Offering a full itinerary covering the Traws Eryri over four days with B&B accommodation, vehicle mechanical support, meals, kit transfer and a return transfer back to Machynlleth from the finish in Conwy, MTB Wales take the hassle out of logistics so all you have to do is keep turning the pedals and enjoy!

What’s more, as local riders, Phill and Polly have a few extra sections of singletrack up their sleeves for their guided riders.

Highlights of the Traws Eryri

A last minute trip to Wales in August 2023 to ride to the official launch of the Traws Eryri trail was very well received, and along with my pals Sam and Tudor, we disembarked the train from Shrewsbury to the start in Machynlleth, full of excited anticipation for the mountain tracks that lay ahead.

A good few months on, those high, rocky tracks are the first to spring to mind when I recall the Traws Eryri; the breathtaking panorama over the Mawddach Estuary and peaks beyond as you pedal over the rough summit of Ffordd Ddu; the challenging stepped Roman road track leading out of Coed y Brenin; and the atmospheric valley ride along the Snowdonia Slate Trail to Llyn Ogwen. The rugged purple and yellow moorland trails with views of the Irish Sea over Conwy Mountain felt like an entirely different country to just hours before, and in fact the landscapes as you cross the national park are wildly varied.

1 / 10
A group of mountain bikers on a narrow hillside path.
Quiet country pathways

After riding through Abergynolwyn, the Traws Eryri follows a hillside pathway, known locally as the Postman's Path, into the Dysynni Valley.

Near Abergynolwyn, North Wales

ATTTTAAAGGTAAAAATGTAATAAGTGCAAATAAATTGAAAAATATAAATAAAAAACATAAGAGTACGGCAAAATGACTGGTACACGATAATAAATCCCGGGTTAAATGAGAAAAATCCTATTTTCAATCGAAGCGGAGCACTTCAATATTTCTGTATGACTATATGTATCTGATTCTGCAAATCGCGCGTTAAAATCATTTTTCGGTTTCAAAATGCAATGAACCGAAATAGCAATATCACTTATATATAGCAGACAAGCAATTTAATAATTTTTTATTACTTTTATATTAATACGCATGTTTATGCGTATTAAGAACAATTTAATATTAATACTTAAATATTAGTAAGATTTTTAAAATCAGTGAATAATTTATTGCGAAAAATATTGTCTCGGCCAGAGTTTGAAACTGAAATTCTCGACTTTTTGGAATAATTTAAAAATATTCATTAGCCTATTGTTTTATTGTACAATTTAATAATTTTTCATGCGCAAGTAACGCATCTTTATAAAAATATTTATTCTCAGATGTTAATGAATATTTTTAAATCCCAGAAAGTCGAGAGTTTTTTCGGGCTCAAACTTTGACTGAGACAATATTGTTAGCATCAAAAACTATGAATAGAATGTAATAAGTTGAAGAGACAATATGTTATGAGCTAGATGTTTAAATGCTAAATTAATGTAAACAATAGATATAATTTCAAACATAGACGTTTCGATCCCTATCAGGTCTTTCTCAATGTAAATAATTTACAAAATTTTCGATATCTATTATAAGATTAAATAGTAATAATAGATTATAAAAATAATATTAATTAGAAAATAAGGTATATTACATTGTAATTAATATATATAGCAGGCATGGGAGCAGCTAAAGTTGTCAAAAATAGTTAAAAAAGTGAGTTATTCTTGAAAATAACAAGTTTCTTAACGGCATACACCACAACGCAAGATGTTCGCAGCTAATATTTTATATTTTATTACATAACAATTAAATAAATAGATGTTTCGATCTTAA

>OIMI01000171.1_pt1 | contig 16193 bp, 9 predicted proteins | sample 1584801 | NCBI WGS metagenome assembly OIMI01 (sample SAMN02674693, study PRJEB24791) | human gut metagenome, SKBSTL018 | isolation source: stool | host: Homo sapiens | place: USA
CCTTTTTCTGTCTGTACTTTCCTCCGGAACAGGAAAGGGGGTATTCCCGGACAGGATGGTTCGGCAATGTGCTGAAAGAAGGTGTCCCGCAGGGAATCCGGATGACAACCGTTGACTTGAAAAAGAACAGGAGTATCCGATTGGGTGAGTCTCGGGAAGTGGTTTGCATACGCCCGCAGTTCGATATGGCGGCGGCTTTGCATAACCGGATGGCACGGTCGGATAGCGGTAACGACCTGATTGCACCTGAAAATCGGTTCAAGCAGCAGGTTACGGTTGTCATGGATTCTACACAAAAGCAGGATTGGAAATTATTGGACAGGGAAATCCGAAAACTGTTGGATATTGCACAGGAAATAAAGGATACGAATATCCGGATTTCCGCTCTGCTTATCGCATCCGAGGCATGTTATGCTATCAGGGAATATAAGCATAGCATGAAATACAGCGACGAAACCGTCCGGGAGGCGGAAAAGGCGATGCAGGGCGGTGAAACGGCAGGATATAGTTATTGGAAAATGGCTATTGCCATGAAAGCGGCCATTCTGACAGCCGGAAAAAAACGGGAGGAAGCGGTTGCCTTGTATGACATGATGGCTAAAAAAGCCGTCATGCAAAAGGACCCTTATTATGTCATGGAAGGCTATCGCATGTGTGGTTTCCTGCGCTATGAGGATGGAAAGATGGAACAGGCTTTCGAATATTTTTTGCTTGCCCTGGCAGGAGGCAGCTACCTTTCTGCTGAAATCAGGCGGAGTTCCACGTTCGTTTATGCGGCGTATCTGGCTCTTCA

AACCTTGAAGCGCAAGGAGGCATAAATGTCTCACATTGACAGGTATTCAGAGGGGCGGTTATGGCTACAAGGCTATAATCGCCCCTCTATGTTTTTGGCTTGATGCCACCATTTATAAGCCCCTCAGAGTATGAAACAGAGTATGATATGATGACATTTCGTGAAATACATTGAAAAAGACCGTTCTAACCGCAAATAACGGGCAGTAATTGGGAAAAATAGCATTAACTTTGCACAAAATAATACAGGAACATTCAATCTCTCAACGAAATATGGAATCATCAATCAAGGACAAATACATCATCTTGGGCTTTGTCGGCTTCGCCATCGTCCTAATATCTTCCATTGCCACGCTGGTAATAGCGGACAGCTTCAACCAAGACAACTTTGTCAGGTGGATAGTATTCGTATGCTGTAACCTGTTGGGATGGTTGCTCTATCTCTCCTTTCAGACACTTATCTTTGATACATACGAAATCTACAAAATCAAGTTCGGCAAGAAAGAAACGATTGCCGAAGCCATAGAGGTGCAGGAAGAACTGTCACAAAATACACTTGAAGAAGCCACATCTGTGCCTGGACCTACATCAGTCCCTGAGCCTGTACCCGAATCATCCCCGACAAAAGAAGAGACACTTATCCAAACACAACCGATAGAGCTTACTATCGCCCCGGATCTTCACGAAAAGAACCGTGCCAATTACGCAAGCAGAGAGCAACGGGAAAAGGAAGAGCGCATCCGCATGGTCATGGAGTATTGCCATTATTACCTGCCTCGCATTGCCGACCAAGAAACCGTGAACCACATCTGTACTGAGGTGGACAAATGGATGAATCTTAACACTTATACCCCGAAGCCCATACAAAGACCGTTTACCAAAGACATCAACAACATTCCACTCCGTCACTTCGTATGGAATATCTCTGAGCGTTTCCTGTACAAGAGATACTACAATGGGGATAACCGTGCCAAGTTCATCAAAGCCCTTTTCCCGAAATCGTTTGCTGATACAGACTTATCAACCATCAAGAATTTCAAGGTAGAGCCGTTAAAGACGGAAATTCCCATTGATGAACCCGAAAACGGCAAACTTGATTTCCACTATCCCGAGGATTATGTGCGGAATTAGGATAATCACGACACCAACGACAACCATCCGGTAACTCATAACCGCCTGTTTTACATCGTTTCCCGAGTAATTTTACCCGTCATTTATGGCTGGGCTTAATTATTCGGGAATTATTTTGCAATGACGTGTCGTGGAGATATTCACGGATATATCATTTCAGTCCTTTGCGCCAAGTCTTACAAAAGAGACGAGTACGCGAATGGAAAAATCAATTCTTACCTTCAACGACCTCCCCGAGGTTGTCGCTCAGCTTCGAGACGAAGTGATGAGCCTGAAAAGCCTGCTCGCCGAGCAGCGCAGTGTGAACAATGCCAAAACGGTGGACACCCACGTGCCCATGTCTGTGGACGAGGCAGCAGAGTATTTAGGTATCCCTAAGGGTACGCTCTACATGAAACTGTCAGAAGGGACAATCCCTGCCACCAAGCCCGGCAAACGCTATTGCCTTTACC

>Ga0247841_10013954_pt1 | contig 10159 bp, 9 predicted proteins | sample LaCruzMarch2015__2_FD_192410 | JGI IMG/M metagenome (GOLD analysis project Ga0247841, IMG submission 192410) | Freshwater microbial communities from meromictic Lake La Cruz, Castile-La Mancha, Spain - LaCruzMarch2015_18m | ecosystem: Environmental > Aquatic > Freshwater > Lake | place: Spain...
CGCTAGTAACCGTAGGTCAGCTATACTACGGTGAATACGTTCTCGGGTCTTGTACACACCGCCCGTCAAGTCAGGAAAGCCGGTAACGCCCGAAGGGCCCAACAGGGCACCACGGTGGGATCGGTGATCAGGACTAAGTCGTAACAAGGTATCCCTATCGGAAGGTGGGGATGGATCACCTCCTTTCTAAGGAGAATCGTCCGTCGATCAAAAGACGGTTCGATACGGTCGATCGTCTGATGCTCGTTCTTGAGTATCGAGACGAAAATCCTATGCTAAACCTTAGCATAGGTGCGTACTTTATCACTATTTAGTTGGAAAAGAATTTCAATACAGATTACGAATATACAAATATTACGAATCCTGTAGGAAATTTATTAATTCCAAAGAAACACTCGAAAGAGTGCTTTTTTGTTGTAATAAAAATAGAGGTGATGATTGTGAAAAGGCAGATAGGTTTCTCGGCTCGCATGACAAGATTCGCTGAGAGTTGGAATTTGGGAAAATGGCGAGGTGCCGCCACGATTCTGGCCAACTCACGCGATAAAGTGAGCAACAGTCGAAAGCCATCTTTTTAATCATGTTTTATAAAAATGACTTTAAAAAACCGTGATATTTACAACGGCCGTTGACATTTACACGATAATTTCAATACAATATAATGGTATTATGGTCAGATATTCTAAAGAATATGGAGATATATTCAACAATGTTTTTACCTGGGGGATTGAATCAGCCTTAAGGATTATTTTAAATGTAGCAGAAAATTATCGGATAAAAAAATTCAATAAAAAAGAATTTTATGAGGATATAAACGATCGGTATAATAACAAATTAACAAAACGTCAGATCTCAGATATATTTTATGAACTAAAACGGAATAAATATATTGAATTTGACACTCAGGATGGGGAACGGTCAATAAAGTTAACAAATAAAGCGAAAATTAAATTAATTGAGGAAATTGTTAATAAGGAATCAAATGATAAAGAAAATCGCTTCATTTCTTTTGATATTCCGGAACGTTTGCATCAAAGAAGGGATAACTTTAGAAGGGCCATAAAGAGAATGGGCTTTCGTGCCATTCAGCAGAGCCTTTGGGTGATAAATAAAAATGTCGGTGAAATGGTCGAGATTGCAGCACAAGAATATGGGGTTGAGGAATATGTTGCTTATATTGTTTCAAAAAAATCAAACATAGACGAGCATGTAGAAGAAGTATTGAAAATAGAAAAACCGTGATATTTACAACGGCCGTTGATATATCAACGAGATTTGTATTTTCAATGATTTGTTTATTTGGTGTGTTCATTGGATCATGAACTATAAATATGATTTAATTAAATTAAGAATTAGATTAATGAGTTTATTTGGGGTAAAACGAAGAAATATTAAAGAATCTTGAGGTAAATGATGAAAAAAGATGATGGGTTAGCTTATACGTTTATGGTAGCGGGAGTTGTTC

2 / 10
A group of mountain bikers on a straight, narrow road in a valley beneath a tall hill.
Quiet back roads

Heading towards Llanegryn through the Dysynni Valley, the Traws Eryri follows quiet, narrow roads beneath Craig-yr-Aderyn's pointed peak.

Craig-yr-Aderyn, Dysynni Valley, near Abergynolwyn, North Wales

3 / 10
Four cyclists riding mountain bikes riding a rough mountain top track, with views over an estuary.
Magical views from ancient trailways

Riding the Traws Eryri route above the Mawddach Estuary along the Ffordd Ddu, a mountain top old Drover's Road between Llanegryn and Dolgellau.

Above the Mawddach Estuary, North Wales

4 / 10
A group of mountain bikers resting by a mountainside lake.
Peaceful mountain lakes

Llynnau Cregennen is a great spot to take a breather. Take in views of Cader Idris, the Mawddach Estuary and see if you can spot rare flora. There are loos by the car park.

Llynnau Cregennen, North Wales

5 / 10
Aerial view of cyclists on an old railway line cycle path next to an estuary.
Follow old railway lines

Take a break from the hills along the flat Mawddach Trail, a footpath / cycleway built along the route of the disused Barmouth to Dolgellau railway line. 

The Mawddach Trail, Arthog, North Wales

6 / 10
A group of mountain bikers riding through large puddles, on a hillside gravel road.
Follow in the footsteps of the Romans